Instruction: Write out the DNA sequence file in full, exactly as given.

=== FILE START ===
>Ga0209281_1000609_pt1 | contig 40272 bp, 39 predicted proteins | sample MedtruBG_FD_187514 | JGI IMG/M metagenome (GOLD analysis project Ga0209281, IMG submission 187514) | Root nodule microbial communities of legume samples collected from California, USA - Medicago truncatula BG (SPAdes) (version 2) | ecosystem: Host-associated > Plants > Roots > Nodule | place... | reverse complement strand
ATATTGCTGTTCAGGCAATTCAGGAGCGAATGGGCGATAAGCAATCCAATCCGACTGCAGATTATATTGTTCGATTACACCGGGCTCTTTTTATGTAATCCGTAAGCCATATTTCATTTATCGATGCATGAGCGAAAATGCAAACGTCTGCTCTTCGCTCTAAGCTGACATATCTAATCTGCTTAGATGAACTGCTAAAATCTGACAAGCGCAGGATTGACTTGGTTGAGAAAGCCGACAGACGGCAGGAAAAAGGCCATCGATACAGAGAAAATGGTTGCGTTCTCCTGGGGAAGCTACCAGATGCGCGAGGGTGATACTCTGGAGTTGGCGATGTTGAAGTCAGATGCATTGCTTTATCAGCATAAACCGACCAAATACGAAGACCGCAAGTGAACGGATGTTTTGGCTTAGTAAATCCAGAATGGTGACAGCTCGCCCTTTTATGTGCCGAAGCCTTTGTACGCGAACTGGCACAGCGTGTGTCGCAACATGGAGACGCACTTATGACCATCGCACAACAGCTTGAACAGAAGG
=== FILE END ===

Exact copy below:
>Ga0209281_1000609_pt1 | contig 40272 bp, 39 predicted proteins | sample MedtruBG_FD_187514 | JGI IMG/M metagenome (GOLD analysis project Ga0209281, IMG submission 187514) | Root nodule microbial communities of legume samples collected from California, USA - Medicago truncatula BG (SPAdes) (version 2) | ecosystem: Host-associated > Plants > Roots > Nodule | place... | reverse complement strand
ATATTGCTGTTCAGGCAATTCAGGAGCGAATGGGCGATAAGCAATCCAATCCGACTGCAGATTATATTGTTCGATTACACCGGGCTCTTTTTATGTAATCCGTAAGCCATATTTCATTTATCGATGCATGAGCGAAAATGCAAACGTCTGCTCTTCGCTCTAAGCTGACATATCTAATCTGCTTAGATGAACTGCTAAAATCTGACAAGCGCAGGATTGACTTGGTTGAGAAAGCCGACAGACGGCAGGAAAAAGGCCATCGATACAGAGAAAATGGTTGCGTTCTCCTGGGGAAGCTACCAGATGCGCGAGGGTGATACTCTGGAGTTGGCGATGTTGAAGTCAGATGCATTGCTTTATCAGCATAAACCGACCAAATACGAAGACCGCAAGTGAACGGATGTTTTGGCTTAGTAAATCCAGAATGGTGACAGCTCGCCCTTTTATGTGCCGAAGCCTTTGTACGCGAACTGGCACAGCGTGTGTCGCAACATGGAGACGCACTTATGACCATCGCACAACAGCTTGAACAGAAGG